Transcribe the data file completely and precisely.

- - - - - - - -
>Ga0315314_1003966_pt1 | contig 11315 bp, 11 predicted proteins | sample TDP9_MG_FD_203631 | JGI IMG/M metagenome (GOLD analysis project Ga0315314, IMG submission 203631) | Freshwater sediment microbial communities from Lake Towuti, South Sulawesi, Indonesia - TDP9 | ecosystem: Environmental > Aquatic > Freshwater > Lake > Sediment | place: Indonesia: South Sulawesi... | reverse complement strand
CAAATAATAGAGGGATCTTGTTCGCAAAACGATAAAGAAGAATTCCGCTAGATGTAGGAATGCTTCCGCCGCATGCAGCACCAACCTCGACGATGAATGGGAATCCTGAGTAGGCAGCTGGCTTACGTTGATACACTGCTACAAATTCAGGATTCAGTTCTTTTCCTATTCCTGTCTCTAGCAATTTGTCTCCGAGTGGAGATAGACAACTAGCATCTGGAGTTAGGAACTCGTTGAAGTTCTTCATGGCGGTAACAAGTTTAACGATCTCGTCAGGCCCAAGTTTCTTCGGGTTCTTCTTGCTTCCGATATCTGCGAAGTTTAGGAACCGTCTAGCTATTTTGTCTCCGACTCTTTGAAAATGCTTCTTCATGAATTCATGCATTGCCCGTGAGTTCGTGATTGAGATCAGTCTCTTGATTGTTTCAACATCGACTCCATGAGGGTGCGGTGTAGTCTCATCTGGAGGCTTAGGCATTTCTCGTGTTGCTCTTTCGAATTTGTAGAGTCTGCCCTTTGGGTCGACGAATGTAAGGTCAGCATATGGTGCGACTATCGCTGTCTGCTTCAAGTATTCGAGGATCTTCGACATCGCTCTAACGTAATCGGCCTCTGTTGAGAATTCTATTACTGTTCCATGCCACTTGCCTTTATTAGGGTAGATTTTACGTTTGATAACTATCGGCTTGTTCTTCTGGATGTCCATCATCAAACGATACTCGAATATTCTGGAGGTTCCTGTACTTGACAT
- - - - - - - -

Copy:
>Ga0315314_1003966_pt1 | contig 11315 bp, 11 predicted proteins | sample TDP9_MG_FD_203631 | JGI IMG/M metagenome (GOLD analysis project Ga0315314, IMG submission 203631) | Freshwater sediment microbial communities from Lake Towuti, South Sulawesi, Indonesia - TDP9 | ecosystem: Environmental > Aquatic > Freshwater > Lake > Sediment | place: Indonesia: South Sulawesi... | reverse complement strand
CAAATAATAGAGGGATCTTGTTCGCAAAACGATAAAGAAGAATTCCGCTAGATGTAGGAATGCTTCCGCCGCATGCAGCACCAACCTCGACGATGAATGGGAATCCTGAGTAGGCAGCTGGCTTACGTTGATACACTGCTACAAATTCAGGATTCAGTTCTTTTCCTATTCCTGTCTCTAGCAATTTGTCTCCGAGTGGAGATAGACAACTAGCATCTGGAGTTAGGAACTCGTTGAAGTTCTTCATGGCGGTAACAAGTTTAACGATCTCGTCAGGCCCAAGTTTCTTCGGGTTCTTCTTGCTTCCGATATCTGCGAAGTTTAGGAACCGTCTAGCTATTTTGTCTCCGACTCTTTGAAAATGCTTCTTCATGAATTCATGCATTGCCCGTGAGTTCGTGATTGAGATCAGTCTCTTGATTGTTTCAACATCGACTCCATGAGGGTGCGGTGTAGTCTCATCTGGAGGCTTAGGCATTTCTCGTGTTGCTCTTTCGAATTTGTAGAGTCTGCCCTTTGGGTCGACGAATGTAAGGTCAGCATATGGTGCGACTATCGCTGTCTGCTTCAAGTATTCGAGGATCTTCGACATCGCTCTAACGTAATCGGCCTCTGTTGAGAATTCTATTACTGTTCCATGCCACTTGCCTTTATTAGGGTAGATTTTACGTTTGATAACTATCGGCTTGTTCTTCTGGATGTCCATCATCAAACGATACTCGAATATTCTGGAGGTTCCTGTACTTGACAT